“So how isn’t that a bad thing?” I said hearing the edge of madness in my voice.
                A waiter brought over two Reuben sandwiches and a beer to me, even though we never ordered. That’s what I had wanted. .. The old man took a big sloppy bite of the sandwich, sauerkraut slinking onto his plate. He spoke between bites. 
                “You’re married… Do you love your wife?”
                “Yes. Of course. She’s the best thing in my life. What does that have to do with anything?”
                “What was the moment you first loved her?”
                I stopped short. I couldn’t say. Obviously sometime in the first few months we were together. 
                He chuckled, seeing my surprise, “What was the day? The hour? You can’t say, can you? When was that instant when a moment’s fancy became love’s true heart? Whether or not you can remember it precisely, you know it happened. For the earth, for humanity--- That day is today. Today the world falls in love. Not everyone will realize it happened, some may even refuse to admit it to themselves, but that changes nothing. In the days and years to come, the world will be new. The old world of passing fancy has ceased to be and the new world of love has begun.”
                I didn’t even know what to say. I sat dumbfounded, trying to take it all in.
                “Let me put it another way.  Have you ever heard the legend of the praying monks? That if not for 12 monks praying without ceasing in their cells, the world would cease spinning?”
                I nodded my head yes, I had heard someone mention it once.
                “Well it’s true, in a sense. I was very active in the Neolithic, but I digress. These monks have been praying since the dawn of mankind—called by the beat of the collective unconscious and the universe itself. They underpin the zeitgeist, “the spirit of the age”.  Now for about four and a half more hours, we are in the Piscean age, the Osiran age, and the prayer has been…”
                Then he spoke a word I had never heard before, yet I knew all the same. It sounded clean, like fresh water, like sand.
                “What does it mean?”
                “It doesn’t directly translate, of course. But it means renewal, cleaning, purification, distillation. It also means consolidation and expression; and the cosmic desire to give birth to a new dynamism.”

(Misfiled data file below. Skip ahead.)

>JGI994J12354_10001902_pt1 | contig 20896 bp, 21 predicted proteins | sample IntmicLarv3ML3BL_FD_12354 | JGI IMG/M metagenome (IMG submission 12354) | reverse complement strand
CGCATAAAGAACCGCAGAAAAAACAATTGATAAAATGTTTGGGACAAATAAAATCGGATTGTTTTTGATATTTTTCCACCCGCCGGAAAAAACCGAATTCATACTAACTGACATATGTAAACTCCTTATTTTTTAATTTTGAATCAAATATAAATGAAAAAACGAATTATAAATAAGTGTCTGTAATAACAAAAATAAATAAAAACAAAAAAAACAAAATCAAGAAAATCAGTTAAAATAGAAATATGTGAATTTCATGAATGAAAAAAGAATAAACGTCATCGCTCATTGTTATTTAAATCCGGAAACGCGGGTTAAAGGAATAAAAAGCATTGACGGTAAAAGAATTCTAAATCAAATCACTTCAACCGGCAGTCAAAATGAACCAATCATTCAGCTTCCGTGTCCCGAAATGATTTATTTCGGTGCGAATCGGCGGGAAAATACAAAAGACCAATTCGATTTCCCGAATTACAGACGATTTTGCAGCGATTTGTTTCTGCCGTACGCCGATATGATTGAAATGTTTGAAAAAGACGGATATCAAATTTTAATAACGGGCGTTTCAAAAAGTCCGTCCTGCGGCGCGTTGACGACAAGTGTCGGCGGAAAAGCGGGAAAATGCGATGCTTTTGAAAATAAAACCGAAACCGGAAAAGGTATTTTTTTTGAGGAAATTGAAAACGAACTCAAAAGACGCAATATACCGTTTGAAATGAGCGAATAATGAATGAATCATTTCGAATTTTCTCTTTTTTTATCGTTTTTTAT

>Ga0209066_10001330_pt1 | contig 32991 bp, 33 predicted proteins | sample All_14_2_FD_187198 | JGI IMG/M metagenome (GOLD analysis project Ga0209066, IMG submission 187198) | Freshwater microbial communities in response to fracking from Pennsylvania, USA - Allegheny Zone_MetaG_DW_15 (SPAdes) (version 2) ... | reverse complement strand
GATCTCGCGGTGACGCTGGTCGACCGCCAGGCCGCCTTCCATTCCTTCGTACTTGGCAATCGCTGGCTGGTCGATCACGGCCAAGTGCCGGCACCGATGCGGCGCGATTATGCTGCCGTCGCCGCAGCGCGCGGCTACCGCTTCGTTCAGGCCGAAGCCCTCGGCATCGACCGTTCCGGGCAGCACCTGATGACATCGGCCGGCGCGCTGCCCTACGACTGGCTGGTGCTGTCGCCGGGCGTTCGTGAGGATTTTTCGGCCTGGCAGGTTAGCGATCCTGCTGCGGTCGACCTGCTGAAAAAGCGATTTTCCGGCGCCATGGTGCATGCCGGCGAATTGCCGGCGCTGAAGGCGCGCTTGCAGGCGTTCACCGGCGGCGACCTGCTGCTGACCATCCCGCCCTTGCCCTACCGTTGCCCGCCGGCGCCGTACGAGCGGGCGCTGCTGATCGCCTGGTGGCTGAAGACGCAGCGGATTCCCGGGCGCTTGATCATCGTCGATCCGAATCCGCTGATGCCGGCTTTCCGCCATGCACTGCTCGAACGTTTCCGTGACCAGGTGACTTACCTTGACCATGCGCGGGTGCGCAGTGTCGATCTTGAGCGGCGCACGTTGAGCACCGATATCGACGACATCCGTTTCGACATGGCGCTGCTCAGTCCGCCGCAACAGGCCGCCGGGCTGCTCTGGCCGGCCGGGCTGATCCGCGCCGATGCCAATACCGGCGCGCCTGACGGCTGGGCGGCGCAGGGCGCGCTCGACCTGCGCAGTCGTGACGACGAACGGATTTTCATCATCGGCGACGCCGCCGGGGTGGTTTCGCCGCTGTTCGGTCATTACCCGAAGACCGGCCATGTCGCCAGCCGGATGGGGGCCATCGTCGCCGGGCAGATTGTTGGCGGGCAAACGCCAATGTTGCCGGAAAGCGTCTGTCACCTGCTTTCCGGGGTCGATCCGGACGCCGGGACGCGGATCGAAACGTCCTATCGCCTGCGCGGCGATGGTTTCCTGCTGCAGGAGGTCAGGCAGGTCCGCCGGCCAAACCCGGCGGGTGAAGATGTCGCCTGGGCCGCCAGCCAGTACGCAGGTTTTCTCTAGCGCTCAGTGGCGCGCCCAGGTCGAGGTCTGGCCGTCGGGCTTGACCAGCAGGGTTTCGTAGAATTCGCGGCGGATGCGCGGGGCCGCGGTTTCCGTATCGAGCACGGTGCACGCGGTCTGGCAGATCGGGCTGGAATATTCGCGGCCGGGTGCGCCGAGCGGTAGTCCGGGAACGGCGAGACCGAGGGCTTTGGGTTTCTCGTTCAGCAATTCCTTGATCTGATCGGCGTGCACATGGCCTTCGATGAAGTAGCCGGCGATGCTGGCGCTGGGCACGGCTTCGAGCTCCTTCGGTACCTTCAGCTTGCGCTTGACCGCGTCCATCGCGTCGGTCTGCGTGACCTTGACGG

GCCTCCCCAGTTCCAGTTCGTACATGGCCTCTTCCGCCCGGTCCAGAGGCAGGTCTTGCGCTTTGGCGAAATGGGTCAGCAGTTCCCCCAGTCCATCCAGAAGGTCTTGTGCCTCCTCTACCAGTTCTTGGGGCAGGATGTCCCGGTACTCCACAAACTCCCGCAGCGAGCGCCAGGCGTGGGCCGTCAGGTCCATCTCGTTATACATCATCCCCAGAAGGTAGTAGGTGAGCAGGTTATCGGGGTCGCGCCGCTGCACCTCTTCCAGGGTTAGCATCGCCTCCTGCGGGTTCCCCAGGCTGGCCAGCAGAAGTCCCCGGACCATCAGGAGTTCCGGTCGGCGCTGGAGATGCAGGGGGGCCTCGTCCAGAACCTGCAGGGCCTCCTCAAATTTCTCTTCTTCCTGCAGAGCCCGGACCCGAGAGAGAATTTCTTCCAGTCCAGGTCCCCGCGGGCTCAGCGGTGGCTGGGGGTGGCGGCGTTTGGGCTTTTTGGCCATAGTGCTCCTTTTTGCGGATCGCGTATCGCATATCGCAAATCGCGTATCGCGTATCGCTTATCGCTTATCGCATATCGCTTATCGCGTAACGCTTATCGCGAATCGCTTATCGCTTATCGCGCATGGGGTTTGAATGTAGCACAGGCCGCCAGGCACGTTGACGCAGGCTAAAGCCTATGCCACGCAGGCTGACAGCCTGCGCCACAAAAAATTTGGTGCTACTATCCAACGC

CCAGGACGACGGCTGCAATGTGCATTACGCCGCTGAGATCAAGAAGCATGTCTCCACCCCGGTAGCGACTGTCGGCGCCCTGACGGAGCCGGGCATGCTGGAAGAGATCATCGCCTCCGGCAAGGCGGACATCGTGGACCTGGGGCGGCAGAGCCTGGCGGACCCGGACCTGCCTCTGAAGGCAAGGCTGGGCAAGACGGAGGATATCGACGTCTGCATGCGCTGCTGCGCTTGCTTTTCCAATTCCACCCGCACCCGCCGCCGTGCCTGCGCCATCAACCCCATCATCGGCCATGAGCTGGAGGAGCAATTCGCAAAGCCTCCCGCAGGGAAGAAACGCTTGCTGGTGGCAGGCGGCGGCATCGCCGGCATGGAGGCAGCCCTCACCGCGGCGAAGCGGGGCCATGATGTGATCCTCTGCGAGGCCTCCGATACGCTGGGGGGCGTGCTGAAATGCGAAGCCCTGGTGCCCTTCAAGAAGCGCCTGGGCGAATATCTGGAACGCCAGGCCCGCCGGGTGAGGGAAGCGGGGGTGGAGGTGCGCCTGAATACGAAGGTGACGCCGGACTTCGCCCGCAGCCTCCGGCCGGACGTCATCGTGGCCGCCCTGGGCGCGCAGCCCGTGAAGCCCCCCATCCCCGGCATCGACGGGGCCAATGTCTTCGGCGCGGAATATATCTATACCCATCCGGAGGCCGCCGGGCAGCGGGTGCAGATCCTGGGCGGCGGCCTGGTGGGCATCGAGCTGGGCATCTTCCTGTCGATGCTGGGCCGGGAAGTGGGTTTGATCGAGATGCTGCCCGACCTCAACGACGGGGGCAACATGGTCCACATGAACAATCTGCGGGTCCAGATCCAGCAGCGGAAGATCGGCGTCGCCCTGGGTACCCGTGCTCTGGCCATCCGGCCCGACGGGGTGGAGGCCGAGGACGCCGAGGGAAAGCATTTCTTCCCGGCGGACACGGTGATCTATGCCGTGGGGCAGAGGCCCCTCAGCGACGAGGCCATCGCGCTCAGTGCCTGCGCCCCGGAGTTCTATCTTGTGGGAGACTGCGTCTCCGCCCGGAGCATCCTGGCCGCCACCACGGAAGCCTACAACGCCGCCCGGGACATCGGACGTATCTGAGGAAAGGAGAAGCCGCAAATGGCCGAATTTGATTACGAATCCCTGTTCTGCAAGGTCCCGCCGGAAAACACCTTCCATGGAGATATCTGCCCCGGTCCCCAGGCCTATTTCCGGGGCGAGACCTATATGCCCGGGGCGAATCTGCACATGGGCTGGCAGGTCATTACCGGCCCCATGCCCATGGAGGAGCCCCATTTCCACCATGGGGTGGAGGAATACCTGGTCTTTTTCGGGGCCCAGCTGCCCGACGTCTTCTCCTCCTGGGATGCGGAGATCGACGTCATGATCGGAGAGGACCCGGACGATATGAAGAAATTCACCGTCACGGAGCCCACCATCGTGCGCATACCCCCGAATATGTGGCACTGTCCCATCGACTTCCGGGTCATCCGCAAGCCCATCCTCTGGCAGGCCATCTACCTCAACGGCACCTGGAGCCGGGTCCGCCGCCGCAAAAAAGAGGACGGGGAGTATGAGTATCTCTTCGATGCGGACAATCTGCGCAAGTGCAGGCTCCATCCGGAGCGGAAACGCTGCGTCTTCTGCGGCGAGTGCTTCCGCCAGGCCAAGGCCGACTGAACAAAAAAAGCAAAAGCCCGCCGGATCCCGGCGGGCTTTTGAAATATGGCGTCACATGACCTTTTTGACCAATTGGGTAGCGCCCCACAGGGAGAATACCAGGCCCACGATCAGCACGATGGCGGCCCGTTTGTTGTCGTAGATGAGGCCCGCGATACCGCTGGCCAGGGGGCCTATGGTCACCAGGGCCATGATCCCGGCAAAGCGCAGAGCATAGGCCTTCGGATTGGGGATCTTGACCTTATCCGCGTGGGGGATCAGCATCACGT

“And that’s what they pray for?”
                “Yes-- but that’s also what they pray into being. That, along with the other words of the previous aeons…” He rattled off a litany of charged, almost magical words.  They sounded like growth, like birth, like blood and laughter. The entirety of human history was spoken in those moments.
                “…So as of 7:37 Eastern Standard Time this evening, they’ll have spoken that word for about 2,150 years, and then they will add another. I was hoping to swap in for last round, but I get to go this time.”
                I looked incredulous, “You’re telling me you’re over 2,000 years old.”
                He began to laugh again, “Of course not, that’s absurd. 2,000 years?—How old do you think humanity is? I’m 200,000 years old!”
                Now I laughed. But as I saw him smile his pearly white grin I stopped.
                He stood and grabbed his pack and made to leave. His sandwich was gone, not a crumb left, and his glass dry. My beer and sandwich sat untouched. He turned without a word and walked to the door whistling REM’s “It’s the End of the World.”
                Before he opened the door to leave he turned to me. I looked back at him in disbelief and astonishment.
                “Do you want to know what it is?” he said.
                “What what is?”
                “The new word.”
                I nodded. He crossed back to me and leaned over and whispered it in my ear-- another strange magical word. Lost in my own reverie, I didn’t realize he was gone until the bell on the door signaled his departure.
                I still remember the word, though I can’t pronounce it. It sounded like the wings of birds, like stars, like wind and storm. It sounded like hope.